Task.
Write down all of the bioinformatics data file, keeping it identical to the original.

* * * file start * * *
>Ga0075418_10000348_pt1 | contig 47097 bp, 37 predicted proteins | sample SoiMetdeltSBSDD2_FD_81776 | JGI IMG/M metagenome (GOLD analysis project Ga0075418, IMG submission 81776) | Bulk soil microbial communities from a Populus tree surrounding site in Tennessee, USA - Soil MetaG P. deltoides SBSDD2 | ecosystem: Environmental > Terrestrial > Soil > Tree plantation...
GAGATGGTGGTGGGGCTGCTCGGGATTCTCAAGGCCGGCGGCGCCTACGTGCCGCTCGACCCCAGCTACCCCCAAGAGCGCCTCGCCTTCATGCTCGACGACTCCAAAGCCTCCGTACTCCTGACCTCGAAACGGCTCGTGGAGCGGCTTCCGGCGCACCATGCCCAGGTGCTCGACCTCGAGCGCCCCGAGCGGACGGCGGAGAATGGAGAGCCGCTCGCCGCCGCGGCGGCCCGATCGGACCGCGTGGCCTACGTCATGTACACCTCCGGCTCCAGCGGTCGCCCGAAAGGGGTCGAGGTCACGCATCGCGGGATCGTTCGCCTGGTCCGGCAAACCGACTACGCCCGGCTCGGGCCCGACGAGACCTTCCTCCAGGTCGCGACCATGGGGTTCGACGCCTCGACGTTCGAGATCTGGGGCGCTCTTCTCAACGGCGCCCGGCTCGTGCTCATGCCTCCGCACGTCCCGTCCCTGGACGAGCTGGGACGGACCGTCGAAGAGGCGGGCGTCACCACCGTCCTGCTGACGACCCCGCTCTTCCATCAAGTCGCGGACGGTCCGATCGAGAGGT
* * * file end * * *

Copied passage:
>Ga0075418_10000348_pt1 | contig 47097 bp, 37 predicted proteins | sample SoiMetdeltSBSDD2_FD_81776 | JGI IMG/M metagenome (GOLD analysis project Ga0075418, IMG submission 81776) | Bulk soil microbial communities from a Populus tree surrounding site in Tennessee, USA - Soil MetaG P. deltoides SBSDD2 | ecosystem: Environmental > Terrestrial > Soil > Tree plantation...
GAGATGGTGGTGGGGCTGCTCGGGATTCTCAAGGCCGGCGGCGCCTACGTGCCGCTCGACCCCAGCTACCCCCAAGAGCGCCTCGCCTTCATGCTCGACGACTCCAAAGCCTCCGTACTCCTGACCTCGAAACGGCTCGTGGAGCGGCTTCCGGCGCACCATGCCCAGGTGCTCGACCTCGAGCGCCCCGAGCGGACGGCGGAGAATGGAGAGCCGCTCGCCGCCGCGGCGGCCCGATCGGACCGCGTGGCCTACGTCATGTACACCTCCGGCTCCAGCGGTCGCCCGAAAGGGGTCGAGGTCACGCATCGCGGGATCGTTCGCCTGGTCCGGCAAACCGACTACGCCCGGCTCGGGCCCGACGAGACCTTCCTCCAGGTCGCGACCATGGGGTTCGACGCCTCGACGTTCGAGATCTGGGGCGCTCTTCTCAACGGCGCCCGGCTCGTGCTCATGCCTCCGCACGTCCCGTCCCTGGACGAGCTGGGACGGACCGTCGAAGAGGCGGGCGTCACCACCGTCCTGCTGACGACCCCGCTCTTCCATCAAGTCGCGGACGGTCCGATCGAGAGGT